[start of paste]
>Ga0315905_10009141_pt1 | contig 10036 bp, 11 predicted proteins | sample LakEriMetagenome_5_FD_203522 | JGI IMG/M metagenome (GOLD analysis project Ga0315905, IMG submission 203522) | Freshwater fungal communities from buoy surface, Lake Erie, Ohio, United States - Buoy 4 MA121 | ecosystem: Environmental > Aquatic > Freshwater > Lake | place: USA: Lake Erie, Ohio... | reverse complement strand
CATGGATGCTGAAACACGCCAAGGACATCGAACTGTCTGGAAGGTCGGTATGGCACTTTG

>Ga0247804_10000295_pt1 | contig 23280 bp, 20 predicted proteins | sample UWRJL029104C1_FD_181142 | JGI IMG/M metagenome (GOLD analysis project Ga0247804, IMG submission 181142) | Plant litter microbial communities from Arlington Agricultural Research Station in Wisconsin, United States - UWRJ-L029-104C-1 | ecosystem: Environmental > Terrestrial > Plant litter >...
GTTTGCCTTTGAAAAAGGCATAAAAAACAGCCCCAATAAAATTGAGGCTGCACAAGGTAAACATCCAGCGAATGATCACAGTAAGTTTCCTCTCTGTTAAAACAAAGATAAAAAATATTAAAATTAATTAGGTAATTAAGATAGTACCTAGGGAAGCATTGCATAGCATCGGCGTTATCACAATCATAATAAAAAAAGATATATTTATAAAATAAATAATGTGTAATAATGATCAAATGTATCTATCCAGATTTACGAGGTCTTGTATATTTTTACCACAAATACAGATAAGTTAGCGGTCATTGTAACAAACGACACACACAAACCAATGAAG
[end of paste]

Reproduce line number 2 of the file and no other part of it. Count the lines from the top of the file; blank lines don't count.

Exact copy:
CATGGATGCTGAAACACGCCAAGGACATCGAACTGTCTGGAAGGTCGGTATGGCACTTTG